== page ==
SERIALIZED BY HILOBOOKS: Jack London’s The Scarlet Plague | Rudyard Kipling’s With the Night Mail (and “As Easy as A.B.C.”) | Arthur Conan Doyle’s The Poison Belt | H. Rider Haggard’s When the World Shook | Edward Shanks’ The People of the Ruins | William Hope Hodgson’s The Night Land | J.D. Beresford’s Goslings | E.V. Odle’s The Clockwork Man | Cicely Hamilton’s Theodore Savage | Muriel Jaeger’s The Man With Six Senses | Jack London’s “The Red One” | Philip Francis Nowlan’s Armageddon 2419 A.D. | Homer Eon Flint’s The Devolutionist | W.E.B. DuBois’s “The Comet” | Edgar Rice Burroughs’s The Moon Men | Charlotte Perkins Gilman’s Herland | Sax Rohmer’s “The Zayat Kiss” | Eimar O’Duffy’s King Goshawk and the Birds | Frances Hodgson Burnett’s The Lost Prince | Morley Roberts’s The Fugitives | Helen MacInnes’s The Unconquerable | Geoffrey Household’s Watcher in the Shadows | William Haggard’s The High Wire | Hammond Innes’s Air Bridge | James Branch Cabell’s Jurgen | John Buchan’s “No Man’s Land” | John Russell’s “The Fourth Man” | E.M. Forster’s “The Machine Stops” | John Buchan’s Huntingtower | Arthur Conan Doyle’s When the World Screamed | Victor Bridges’ A Rogue By Compulsion | Jack London’s The Iron Heel | H. De Vere Stacpoole’s The Man Who Lost Himself | P.G. Wodehouse’s Leave It to Psmith | Richard Connell’s “The Most Dangerous Game” | Houdini and Lovecraft’s “Imprisoned with the Pharaohs” | Arthur Conan Doyle’s “The Sussex Vampire.”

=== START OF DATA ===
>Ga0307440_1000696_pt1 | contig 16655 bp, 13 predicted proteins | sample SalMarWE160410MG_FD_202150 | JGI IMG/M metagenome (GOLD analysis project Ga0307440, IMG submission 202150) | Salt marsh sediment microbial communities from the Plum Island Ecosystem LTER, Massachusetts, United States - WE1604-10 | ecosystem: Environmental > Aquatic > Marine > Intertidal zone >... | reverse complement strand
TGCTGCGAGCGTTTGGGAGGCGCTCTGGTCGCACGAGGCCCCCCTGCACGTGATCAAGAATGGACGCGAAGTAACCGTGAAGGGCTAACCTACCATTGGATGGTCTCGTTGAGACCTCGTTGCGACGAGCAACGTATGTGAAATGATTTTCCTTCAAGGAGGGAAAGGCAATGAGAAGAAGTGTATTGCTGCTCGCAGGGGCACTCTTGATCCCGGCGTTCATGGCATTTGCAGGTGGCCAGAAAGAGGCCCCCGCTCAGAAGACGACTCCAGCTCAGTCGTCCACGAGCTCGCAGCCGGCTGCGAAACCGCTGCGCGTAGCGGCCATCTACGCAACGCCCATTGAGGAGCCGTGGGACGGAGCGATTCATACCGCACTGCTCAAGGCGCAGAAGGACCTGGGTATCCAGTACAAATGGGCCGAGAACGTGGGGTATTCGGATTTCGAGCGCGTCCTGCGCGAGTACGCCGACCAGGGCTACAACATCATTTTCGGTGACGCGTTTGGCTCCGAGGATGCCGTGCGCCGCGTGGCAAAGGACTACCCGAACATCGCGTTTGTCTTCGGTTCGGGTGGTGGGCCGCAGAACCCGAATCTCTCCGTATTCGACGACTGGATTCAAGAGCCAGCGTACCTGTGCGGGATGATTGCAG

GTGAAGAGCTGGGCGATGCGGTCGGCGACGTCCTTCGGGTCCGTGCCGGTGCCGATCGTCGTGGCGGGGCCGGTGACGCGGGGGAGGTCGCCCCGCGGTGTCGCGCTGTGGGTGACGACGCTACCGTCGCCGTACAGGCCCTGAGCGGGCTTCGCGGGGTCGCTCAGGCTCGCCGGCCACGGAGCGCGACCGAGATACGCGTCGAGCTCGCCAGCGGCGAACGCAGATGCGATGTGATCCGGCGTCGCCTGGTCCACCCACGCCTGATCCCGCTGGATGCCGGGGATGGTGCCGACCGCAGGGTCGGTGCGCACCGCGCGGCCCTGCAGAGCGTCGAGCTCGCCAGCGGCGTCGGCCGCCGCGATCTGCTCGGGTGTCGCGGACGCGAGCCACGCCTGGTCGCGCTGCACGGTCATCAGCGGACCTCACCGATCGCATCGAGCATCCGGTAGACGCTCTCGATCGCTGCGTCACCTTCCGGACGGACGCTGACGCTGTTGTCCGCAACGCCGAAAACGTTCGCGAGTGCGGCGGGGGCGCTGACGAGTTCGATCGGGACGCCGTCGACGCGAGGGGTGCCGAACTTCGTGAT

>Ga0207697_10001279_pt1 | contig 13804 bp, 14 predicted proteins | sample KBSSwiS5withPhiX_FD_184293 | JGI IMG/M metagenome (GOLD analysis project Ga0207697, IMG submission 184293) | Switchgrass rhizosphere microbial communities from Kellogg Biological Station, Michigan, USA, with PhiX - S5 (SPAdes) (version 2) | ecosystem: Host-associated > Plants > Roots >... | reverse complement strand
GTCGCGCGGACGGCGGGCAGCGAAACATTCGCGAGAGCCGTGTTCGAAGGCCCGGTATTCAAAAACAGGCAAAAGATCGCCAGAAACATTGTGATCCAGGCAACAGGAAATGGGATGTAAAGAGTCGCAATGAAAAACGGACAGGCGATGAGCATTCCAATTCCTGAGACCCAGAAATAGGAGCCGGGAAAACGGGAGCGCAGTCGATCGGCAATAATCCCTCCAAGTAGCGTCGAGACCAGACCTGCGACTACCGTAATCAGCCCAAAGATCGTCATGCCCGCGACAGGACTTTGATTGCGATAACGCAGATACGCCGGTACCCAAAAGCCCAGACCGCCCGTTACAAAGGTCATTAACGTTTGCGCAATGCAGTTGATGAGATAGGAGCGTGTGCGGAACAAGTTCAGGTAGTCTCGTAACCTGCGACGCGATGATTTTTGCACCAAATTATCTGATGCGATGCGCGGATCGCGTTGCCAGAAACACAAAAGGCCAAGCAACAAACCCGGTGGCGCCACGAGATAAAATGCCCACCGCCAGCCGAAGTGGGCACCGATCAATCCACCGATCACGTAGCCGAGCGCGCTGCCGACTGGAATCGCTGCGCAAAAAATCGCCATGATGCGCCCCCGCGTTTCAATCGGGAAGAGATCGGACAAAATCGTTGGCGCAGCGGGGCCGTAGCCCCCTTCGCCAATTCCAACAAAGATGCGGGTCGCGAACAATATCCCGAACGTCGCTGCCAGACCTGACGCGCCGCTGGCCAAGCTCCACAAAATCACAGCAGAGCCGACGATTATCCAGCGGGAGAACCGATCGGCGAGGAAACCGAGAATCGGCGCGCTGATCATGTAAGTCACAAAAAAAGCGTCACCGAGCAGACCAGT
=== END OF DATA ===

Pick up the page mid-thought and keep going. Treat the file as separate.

ORIGINAL FICTION: HILOBROW has serialized three novels: James Parker’s The Ballad of Cocky The Fox (“a proof-of-concept that serialization can work on the Internet” — The Atlantic); Karinne Keithley Syers’s Linda Linda Linda (which includes original music); and Robert Waldron’s roman à clef The School on the Fens. We also publish original stories and comics. These include: Matthew Battles’s stories “Gita Nova“, “Makes the Man,” “Imago,” “Camera Lucida,” “A Simple Message”, “Children of the Volcano”, “The Gnomon”, “Billable Memories”, “For Provisional Description of Superficial Features”, “The Dogs in the Trees”, “The Sovereignties of Invention”, and “Survivor: The Island of Dr. Moreau”; several of these later appeared in the collection The Sovereignties of Invention | Peggy Nelson’s “Mood Indigo“, “Top Kill Fail“, and “Mercerism” | Annalee Newitz’s “The Great Oxygen Race” | Flourish Klink’s Star Trek fanfic “Conference Comms” | Charlie Mitchell’s “A Fantasy Land” | Charlie Mitchell’s “Sentinels” | Joshua Glenn’s “The Lawless One”, and the mashup story “Zarathustra vs. Swamp Thing” | Adam McGovern and Paolo Leandri’s Idoru Jones comics | John Holbo’s “Sugarplum Squeampunk” | “Another Corporate Death” (1) and “Another Corporate Death” (2) by Mike Fleisch | Kathryn Kuitenbrouwer and Frank Fiorentino’s graphic novel “The Song of Otto” (excerpt) | John Holbo’s graphic novel On Beyond Zarathustra (excerpt) | “Manoj” and “Josh” by Vijay Balakrishnan | “Verge” by Chris Rossi, and his audio novel Low Priority Hero | EPIC WINS: THE ILIAD (1.408-415) by Flourish Klink | EPIC WINS: THE KALEVALA (3.1-278) by James Parker | EPIC WINS: THE ARGONAUTICA (2.815-834) by Joshua Glenn | EPIC WINS: THE MYTH OF THE ELK by Matthew Battles | TROUBLED SUPERHUMAN CONTEST: Charles Pappas, “The Law” | CATASTROPHE CONTEST: Timothy Raymond, “Hem and the Flood” | TELEPATHY CONTEST: Rachel Ellis Adams, “Fatima, Can You Hear Me?” | OIL SPILL CONTEST: A.E. Smith, “Sound Thinking | LITTLE NEMO CAPTION CONTEST: Joe Lyons, “Necronomicon” | SPOOKY-KOOKY CONTEST: Tucker Cummings, “Well Marbled” | INVENT-A-HERO CONTEST: TG Gibbon, “The Firefly” | FANFICTION CONTEST: Lyette Mercier’s “Sex and the Single Superhero”